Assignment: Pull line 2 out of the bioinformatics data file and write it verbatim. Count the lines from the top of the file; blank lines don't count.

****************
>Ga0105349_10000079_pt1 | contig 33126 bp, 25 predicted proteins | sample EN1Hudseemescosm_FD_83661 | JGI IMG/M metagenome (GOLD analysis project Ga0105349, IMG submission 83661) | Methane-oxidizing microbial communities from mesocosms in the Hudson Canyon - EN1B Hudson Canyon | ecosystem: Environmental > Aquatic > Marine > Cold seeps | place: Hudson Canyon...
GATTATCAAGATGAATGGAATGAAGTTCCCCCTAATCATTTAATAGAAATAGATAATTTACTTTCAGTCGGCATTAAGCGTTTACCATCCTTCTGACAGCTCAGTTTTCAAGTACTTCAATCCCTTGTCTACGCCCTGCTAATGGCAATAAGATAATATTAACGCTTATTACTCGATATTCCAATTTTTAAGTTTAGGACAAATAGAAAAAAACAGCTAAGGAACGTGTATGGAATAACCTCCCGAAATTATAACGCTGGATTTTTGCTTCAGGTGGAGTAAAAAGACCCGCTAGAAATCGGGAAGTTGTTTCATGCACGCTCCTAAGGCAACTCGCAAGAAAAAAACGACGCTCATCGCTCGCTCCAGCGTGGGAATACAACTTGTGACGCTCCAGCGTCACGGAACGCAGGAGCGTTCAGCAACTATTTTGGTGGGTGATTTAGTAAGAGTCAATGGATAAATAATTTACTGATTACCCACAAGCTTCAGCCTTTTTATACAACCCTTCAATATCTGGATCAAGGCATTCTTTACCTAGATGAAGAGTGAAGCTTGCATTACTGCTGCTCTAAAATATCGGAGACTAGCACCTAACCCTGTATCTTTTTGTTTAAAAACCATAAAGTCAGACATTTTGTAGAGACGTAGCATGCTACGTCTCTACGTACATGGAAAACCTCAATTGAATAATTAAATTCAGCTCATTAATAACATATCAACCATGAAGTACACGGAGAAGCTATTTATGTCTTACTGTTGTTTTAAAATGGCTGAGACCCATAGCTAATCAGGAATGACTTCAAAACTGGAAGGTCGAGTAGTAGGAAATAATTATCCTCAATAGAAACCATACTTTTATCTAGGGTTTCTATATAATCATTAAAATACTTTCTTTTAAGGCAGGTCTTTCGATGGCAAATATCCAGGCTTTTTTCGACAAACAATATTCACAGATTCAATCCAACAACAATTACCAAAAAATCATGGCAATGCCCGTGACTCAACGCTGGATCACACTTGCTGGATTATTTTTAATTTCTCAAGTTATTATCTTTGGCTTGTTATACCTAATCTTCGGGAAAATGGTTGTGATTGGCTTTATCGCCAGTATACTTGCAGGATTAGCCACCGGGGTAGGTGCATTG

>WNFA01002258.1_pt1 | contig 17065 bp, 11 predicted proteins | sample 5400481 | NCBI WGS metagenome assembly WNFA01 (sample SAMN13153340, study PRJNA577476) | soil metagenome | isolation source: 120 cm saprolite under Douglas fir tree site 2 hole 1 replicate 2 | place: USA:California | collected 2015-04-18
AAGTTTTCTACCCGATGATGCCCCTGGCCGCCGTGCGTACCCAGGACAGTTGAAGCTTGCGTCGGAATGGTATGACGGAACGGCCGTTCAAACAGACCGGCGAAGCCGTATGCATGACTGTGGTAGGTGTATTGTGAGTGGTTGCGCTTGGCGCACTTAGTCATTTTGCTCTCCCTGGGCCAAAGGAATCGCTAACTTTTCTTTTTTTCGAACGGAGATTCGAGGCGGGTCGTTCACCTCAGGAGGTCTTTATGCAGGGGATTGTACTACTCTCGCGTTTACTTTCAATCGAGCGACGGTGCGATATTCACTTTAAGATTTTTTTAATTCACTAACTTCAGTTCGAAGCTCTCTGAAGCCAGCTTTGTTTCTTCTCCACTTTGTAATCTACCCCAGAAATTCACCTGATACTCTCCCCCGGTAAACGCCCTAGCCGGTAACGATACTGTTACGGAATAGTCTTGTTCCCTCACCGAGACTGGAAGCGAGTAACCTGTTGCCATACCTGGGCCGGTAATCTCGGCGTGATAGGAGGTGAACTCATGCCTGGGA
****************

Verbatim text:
GATTATCAAGATGAATGGAATGAAGTTCCCCCTAATCATTTAATAGAAATAGATAATTTACTTTCAGTCGGCATTAAGCGTTTACCATCCTTCTGACAGCTCAGTTTTCAAGTACTTCAATCCCTTGTCTACGCCCTGCTAATGGCAATAAGATAATATTAACGCTTATTACTCGATATTCCAATTTTTAAGTTTAGGACAAATAGAAAAAAACAGCTAAGGAACGTGTATGGAATAACCTCCCGAAATTATAACGCTGGATTTTTGCTTCAGGTGGAGTAAAAAGACCCGCTAGAAATCGGGAAGTTGTTTCATGCACGCTCCTAAGGCAACTCGCAAGAAAAAAACGACGCTCATCGCTCGCTCCAGCGTGGGAATACAACTTGTGACGCTCCAGCGTCACGGAACGCAGGAGCGTTCAGCAACTATTTTGGTGGGTGATTTAGTAAGAGTCAATGGATAAATAATTTACTGATTACCCACAAGCTTCAGCCTTTTTATACAACCCTTCAATATCTGGATCAAGGCATTCTTTACCTAGATGAAGAGTGAAGCTTGCATTACTGCTGCTCTAAAATATCGGAGACTAGCACCTAACCCTGTATCTTTTTGTTTAAAAACCATAAAGTCAGACATTTTGTAGAGACGTAGCATGCTACGTCTCTACGTACATGGAAAACCTCAATTGAATAATTAAATTCAGCTCATTAATAACATATCAACCATGAAGTACACGGAGAAGCTATTTATGTCTTACTGTTGTTTTAAAATGGCTGAGACCCATAGCTAATCAGGAATGACTTCAAAACTGGAAGGTCGAGTAGTAGGAAATAATTATCCTCAATAGAAACCATACTTTTATCTAGGGTTTCTATATAATCATTAAAATACTTTCTTTTAAGGCAGGTCTTTCGATGGCAAATATCCAGGCTTTTTTCGACAAACAATATTCACAGATTCAATCCAACAACAATTACCAAAAAATCATGGCAATGCCCGTGACTCAACGCTGGATCACACTTGCTGGATTATTTTTAATTTCTCAAGTTATTATCTTTGGCTTGTTATACCTAATCTTCGGGAAAATGGTTGTGATTGGCTTTATCGCCAGTATACTTGCAGGATTAGCCACCGGGGTAGGTGCATTG